- Pre-stain wood conditioner ($8, a product that I’ve never used, but have been advised to in the past; it’s like a primer for softer hardwoods, coating the grains first and allowing the stain to absorb over it more consistently)
- Oil-based stain in English Chestnut ($4, decidedly the closest we could match the existing wood finish based on a poorly-lit iPhone snapshop, ooh, smell the foreshadowing)
For the record, in doing this project I also used on-hand materials:
- Sandpaper (both rough and fine, power-tool-based and hand-based)
- Gloss Polyurethane (a Rust-Oleum Ultimate product)
- A paint brush (for the pre-stain)
- Rags (terrycloth and absorbent for consistent stain application)
Before I got down to conditioning the wood, I wanted to do one last round of sanding with fine sandpaper. To make the stray grains stand more upright on the wood, I dampened a rag and wiped down all surfaces.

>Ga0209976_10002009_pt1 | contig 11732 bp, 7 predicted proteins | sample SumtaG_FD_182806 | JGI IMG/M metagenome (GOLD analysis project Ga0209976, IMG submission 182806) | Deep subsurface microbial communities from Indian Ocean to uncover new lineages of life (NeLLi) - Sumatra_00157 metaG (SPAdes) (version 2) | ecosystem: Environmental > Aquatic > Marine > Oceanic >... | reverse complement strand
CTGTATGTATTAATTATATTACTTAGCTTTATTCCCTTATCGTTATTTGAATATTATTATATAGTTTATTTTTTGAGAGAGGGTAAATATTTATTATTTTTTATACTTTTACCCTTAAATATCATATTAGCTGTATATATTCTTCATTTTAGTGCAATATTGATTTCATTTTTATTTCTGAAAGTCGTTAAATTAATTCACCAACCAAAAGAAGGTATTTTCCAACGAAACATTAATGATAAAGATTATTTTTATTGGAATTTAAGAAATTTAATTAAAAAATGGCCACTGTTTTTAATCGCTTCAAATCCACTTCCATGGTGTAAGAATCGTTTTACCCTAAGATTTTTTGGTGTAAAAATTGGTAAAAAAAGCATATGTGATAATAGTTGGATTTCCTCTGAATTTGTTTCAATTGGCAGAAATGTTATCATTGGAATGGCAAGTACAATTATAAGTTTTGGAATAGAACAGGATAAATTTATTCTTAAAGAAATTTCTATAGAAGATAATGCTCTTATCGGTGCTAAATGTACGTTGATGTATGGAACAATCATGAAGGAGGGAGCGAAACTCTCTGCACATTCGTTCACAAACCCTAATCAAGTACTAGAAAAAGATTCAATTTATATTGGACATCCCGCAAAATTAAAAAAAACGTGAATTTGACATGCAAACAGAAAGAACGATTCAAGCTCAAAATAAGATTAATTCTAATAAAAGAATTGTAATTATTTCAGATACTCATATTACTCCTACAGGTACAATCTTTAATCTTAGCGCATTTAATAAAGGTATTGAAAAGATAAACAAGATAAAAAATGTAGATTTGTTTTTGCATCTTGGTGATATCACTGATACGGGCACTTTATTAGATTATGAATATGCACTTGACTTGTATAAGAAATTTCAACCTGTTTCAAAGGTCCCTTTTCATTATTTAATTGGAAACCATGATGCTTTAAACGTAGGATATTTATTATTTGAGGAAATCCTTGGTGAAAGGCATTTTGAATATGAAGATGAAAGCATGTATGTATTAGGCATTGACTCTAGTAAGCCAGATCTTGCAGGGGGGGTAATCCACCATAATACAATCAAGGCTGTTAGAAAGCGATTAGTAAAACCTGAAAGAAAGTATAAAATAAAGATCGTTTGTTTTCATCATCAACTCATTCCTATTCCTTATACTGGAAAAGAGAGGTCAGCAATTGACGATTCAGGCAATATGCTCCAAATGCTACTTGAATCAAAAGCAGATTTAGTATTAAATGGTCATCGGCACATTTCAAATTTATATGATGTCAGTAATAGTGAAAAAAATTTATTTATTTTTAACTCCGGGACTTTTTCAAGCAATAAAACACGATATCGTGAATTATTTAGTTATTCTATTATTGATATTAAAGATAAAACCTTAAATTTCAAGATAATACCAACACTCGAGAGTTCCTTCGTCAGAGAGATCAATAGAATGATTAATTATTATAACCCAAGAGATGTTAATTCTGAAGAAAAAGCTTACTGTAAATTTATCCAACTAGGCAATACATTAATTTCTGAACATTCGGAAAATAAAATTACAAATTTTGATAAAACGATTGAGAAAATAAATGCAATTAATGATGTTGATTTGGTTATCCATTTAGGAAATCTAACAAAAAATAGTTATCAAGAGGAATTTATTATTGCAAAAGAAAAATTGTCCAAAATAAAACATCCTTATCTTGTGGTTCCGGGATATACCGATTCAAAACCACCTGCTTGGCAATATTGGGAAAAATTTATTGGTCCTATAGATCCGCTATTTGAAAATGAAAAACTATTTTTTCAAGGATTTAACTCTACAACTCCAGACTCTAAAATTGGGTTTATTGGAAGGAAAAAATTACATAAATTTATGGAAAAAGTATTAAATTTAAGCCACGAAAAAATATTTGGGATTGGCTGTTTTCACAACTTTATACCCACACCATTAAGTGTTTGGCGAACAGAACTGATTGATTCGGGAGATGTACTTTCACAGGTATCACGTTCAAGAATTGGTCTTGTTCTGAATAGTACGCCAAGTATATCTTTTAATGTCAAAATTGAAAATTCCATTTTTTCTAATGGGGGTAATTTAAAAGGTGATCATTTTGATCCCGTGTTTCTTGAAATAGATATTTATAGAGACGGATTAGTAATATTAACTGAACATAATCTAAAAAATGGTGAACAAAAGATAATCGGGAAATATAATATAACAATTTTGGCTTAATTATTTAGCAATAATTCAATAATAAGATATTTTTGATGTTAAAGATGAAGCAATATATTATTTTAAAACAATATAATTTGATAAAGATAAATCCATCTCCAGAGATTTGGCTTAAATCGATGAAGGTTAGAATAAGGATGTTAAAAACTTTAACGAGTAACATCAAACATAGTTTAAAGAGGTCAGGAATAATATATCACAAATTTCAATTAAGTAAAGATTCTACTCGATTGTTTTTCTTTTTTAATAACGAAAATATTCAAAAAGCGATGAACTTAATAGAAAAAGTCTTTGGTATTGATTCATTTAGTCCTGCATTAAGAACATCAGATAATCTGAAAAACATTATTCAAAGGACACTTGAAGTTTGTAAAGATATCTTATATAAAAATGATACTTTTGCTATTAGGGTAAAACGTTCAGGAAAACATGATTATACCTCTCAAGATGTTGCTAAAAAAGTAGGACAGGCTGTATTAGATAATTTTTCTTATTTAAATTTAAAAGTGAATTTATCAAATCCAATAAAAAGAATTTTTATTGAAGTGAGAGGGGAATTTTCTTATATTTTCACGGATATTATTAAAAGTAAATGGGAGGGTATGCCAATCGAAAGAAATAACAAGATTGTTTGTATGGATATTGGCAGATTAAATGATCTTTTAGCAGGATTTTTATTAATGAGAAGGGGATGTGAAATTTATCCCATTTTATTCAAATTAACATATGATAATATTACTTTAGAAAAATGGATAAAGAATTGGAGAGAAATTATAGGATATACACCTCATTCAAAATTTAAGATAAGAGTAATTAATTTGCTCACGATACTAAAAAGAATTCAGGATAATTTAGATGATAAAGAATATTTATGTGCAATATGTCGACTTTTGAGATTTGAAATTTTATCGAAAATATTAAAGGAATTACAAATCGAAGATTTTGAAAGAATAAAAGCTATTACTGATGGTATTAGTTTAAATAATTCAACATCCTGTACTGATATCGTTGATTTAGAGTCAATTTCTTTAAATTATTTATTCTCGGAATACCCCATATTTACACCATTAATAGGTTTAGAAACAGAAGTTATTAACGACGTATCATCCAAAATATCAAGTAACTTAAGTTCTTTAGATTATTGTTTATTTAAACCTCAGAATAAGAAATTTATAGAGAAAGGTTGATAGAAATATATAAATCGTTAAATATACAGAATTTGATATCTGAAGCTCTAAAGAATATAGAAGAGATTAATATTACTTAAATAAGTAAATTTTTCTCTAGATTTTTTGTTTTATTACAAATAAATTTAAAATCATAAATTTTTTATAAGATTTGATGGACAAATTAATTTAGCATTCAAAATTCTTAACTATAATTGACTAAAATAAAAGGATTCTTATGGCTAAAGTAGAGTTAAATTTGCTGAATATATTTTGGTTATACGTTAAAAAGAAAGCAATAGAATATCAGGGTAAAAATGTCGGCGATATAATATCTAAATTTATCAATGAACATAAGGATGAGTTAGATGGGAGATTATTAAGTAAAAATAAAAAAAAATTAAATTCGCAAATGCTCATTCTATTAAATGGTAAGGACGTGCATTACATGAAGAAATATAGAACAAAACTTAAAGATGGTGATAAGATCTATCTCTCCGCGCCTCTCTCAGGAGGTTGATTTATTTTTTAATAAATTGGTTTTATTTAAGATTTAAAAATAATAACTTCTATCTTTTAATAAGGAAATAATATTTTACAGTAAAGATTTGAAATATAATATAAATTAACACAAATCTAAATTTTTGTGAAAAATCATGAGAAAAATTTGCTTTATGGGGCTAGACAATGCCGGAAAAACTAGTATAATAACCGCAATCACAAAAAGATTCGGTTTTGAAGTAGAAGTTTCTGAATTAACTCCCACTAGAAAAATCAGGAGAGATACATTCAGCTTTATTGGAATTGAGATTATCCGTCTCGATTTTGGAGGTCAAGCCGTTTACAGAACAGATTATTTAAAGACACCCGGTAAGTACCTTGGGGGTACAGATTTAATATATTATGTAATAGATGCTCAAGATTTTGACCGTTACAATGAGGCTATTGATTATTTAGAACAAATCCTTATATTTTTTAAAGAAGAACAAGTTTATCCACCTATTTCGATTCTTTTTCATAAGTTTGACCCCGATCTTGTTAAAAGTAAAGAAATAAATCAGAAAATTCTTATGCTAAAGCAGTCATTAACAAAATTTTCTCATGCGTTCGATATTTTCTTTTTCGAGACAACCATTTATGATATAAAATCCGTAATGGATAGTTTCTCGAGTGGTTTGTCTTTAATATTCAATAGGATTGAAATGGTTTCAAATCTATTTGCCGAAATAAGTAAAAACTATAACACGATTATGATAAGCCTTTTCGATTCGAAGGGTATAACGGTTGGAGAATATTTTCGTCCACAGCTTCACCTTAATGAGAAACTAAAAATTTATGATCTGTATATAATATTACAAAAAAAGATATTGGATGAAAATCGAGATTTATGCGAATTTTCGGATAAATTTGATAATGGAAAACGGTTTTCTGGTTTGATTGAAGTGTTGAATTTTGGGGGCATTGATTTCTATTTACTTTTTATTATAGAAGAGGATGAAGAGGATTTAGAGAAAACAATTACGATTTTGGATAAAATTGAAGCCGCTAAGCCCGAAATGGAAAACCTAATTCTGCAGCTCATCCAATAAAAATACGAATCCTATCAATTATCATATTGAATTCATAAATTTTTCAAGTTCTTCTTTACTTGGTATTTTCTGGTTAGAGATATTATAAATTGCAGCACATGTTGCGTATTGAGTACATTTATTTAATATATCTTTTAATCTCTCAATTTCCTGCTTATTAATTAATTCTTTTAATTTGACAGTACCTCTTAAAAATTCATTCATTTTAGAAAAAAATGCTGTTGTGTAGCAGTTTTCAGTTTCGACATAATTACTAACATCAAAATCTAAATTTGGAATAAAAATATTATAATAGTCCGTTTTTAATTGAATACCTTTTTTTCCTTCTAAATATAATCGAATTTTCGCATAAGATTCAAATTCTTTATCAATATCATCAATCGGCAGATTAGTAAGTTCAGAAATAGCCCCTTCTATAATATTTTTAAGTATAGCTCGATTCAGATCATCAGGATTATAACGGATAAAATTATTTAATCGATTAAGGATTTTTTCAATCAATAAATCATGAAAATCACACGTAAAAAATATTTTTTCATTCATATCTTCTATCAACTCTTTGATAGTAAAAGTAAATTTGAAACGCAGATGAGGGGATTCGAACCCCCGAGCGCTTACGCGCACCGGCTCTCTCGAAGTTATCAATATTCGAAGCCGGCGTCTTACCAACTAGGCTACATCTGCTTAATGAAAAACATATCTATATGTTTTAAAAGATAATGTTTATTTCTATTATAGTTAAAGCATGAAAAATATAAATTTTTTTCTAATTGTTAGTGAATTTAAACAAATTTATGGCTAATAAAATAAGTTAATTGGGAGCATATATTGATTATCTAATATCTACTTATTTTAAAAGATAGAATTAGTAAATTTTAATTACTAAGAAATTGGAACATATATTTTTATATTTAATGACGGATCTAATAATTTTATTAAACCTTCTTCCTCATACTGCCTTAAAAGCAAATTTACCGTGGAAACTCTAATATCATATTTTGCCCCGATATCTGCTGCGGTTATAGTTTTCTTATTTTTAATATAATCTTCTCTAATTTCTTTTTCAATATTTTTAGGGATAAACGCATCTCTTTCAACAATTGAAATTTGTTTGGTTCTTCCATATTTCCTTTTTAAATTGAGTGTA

After a few minutes in the heat of the afternoon, the surface had dried and exposed new fine grains that I was able to smooth down further with a fine-grade sandpaper and the multi-tool attachment. Going back over it left it in a pristinely smooth condition, so note to self: always do that, especially with the upcoming kitchen cabinets.
As I mentioned, it was my first rendezvous with pre-stain wood conditioner, a product that was shockingly red and watery when I opened the can for the first time.